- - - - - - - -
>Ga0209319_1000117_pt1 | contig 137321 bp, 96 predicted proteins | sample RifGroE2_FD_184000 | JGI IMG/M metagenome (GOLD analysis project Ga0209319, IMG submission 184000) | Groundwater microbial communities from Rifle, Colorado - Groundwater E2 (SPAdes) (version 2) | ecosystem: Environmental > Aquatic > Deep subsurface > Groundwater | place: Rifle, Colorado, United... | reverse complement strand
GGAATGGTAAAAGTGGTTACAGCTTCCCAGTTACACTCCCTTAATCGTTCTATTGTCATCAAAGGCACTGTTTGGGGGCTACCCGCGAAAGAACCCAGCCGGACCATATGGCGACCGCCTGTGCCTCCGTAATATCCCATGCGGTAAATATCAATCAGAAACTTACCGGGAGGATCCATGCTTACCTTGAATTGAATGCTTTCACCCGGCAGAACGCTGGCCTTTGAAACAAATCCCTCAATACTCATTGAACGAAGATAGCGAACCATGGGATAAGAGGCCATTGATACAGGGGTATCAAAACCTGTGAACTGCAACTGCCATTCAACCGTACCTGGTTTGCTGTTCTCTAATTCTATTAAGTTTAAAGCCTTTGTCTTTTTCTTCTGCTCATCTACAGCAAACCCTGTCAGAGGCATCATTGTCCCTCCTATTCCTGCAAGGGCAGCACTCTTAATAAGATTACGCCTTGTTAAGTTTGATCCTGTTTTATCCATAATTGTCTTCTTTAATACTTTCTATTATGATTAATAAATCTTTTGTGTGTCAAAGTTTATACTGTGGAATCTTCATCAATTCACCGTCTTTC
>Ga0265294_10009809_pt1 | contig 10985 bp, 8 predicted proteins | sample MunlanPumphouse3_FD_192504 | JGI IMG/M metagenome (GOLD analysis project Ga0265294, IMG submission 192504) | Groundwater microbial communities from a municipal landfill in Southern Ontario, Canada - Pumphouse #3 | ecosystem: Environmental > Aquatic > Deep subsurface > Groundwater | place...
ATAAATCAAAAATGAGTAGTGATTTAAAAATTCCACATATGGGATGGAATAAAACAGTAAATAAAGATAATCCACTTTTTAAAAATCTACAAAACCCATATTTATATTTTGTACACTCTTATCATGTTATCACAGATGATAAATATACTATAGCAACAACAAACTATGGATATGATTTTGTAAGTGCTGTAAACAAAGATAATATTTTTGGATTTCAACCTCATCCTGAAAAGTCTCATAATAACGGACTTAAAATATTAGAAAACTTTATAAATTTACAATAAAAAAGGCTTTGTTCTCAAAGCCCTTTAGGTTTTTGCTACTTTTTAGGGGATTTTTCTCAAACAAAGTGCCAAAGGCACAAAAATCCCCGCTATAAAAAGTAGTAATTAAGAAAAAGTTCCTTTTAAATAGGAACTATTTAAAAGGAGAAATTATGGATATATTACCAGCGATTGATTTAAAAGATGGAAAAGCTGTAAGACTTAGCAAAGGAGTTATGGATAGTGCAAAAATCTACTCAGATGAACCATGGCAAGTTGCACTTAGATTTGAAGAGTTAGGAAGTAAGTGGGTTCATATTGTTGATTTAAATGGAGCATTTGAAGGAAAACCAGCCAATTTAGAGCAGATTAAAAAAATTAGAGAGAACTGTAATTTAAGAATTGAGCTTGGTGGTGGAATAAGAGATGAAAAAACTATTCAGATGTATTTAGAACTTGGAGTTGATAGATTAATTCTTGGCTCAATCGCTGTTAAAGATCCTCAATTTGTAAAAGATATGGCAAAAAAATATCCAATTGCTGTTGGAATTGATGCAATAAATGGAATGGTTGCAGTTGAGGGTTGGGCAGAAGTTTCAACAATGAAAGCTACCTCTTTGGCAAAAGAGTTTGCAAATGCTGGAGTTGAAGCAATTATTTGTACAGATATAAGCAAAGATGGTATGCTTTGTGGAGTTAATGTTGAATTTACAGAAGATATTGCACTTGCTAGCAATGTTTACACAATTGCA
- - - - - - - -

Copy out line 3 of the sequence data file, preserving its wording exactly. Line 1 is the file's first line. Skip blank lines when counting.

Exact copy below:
>Ga0265294_10009809_pt1 | contig 10985 bp, 8 predicted proteins | sample MunlanPumphouse3_FD_192504 | JGI IMG/M metagenome (GOLD analysis project Ga0265294, IMG submission 192504) | Groundwater microbial communities from a municipal landfill in Southern Ontario, Canada - Pumphouse #3 | ecosystem: Environmental > Aquatic > Deep subsurface > Groundwater | place...